By Louise Kinross
About 15 years ago, Don Meyer, founder of the Sibling Support Project, then based in Seattle, came to Holland Bloorview to give a talk about how parents can best support the brothers and sisters of a child with a disability. One of his tips was to make future plans about care for the disabled child when the parents die, and share that information with siblings, so they don’t worry that primary care will fall to them.
It features a woman giving instructions to her child who will become the caregiver to her sister with Down syndrome when the parents die. I was taken aback watching it, because as a parent, I always received the opposite message about what I should tell my non-disabled children about the future.
From the Sibling Support Project and other sibling workshops held here at Holland Bloorview, it was suggested that I reassure them that their disabled brother will be well cared for after we die. There were resources on developing a network of support as one way of achieving this. The reality for my family was that even though we attempted to create such a circle, it wasn’t sustainable and fell apart.
I’m concerned that the Care Instructions campaign may take the heat off government and taxpayers to provide round the clock, quality care to adults who need it.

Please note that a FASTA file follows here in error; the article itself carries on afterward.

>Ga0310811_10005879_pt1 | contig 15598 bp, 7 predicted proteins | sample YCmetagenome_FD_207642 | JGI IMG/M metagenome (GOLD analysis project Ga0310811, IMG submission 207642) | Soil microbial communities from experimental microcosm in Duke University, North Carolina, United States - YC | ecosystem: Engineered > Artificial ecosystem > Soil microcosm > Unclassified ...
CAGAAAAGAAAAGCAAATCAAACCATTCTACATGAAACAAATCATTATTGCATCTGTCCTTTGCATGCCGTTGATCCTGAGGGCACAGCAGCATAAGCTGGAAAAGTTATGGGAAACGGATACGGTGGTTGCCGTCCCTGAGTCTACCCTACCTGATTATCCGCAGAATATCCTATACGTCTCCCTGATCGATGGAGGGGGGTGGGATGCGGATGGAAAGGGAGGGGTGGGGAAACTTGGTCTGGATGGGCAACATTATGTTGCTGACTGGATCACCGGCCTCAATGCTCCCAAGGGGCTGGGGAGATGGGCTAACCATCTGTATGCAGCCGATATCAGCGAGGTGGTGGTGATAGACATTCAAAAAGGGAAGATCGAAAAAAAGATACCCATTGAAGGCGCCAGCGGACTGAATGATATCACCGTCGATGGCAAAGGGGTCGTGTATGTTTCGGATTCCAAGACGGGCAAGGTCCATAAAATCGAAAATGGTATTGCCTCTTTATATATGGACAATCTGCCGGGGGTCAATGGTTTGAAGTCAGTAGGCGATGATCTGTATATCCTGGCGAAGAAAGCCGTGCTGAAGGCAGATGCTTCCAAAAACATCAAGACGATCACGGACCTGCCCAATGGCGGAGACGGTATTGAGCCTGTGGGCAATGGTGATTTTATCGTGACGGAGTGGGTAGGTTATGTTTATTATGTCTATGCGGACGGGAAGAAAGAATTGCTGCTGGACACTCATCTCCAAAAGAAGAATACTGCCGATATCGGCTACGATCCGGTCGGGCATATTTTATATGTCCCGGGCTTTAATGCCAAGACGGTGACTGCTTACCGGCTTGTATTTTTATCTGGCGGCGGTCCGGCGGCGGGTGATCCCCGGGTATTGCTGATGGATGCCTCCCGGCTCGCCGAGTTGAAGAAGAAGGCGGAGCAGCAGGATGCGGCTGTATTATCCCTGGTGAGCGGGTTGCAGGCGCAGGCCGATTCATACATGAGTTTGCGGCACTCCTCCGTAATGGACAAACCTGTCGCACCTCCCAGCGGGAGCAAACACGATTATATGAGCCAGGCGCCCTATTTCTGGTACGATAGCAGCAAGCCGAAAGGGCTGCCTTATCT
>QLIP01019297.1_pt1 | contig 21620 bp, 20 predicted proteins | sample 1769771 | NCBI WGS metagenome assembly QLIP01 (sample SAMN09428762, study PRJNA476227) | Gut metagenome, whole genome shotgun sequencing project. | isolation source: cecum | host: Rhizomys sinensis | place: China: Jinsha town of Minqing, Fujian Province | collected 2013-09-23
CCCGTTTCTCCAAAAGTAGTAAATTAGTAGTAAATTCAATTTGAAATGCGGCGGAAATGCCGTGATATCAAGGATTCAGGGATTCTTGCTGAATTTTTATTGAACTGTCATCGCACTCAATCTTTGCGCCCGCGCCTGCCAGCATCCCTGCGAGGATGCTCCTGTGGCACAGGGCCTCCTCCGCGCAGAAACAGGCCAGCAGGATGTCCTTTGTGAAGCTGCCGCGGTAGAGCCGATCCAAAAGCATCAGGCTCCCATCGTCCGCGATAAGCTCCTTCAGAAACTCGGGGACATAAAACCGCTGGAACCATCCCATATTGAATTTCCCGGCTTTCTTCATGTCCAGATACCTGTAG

The Care Instructions campaign says: “As many [with Down syndrome] will now outlive their parents, more siblings than ever are choosing to become caregivers.
When few or zero viable care alternatives exist, is that a choice?
This past March, the Ontario’s Ombudsman was investigating adults with autism and other developmental disabilities who were stuck in hospitals because there was no supportive housing in the community. This echoes a 2016 investigation, called Nowhere to Turn, into over 1,400 complaints that Ontarians with developmental disabilities were being inappropriately housed in hospitals, long-term care homes and jails.
The wait list for housing in Ontario is decades-long. And if they ever rise to the top, people with disabilities have no choice in housing if they need to rely on a publicly funded group home through Developmental Services Ontario.
Normalizing care of disabled adults by siblings can’t be the answer. Some brothers and sisters may have the financial and emotional capacity to step up to the plate. But to promote this as a reasonable idea for the average family is misguided. And dangerously shifts responsibility from government and community to family.
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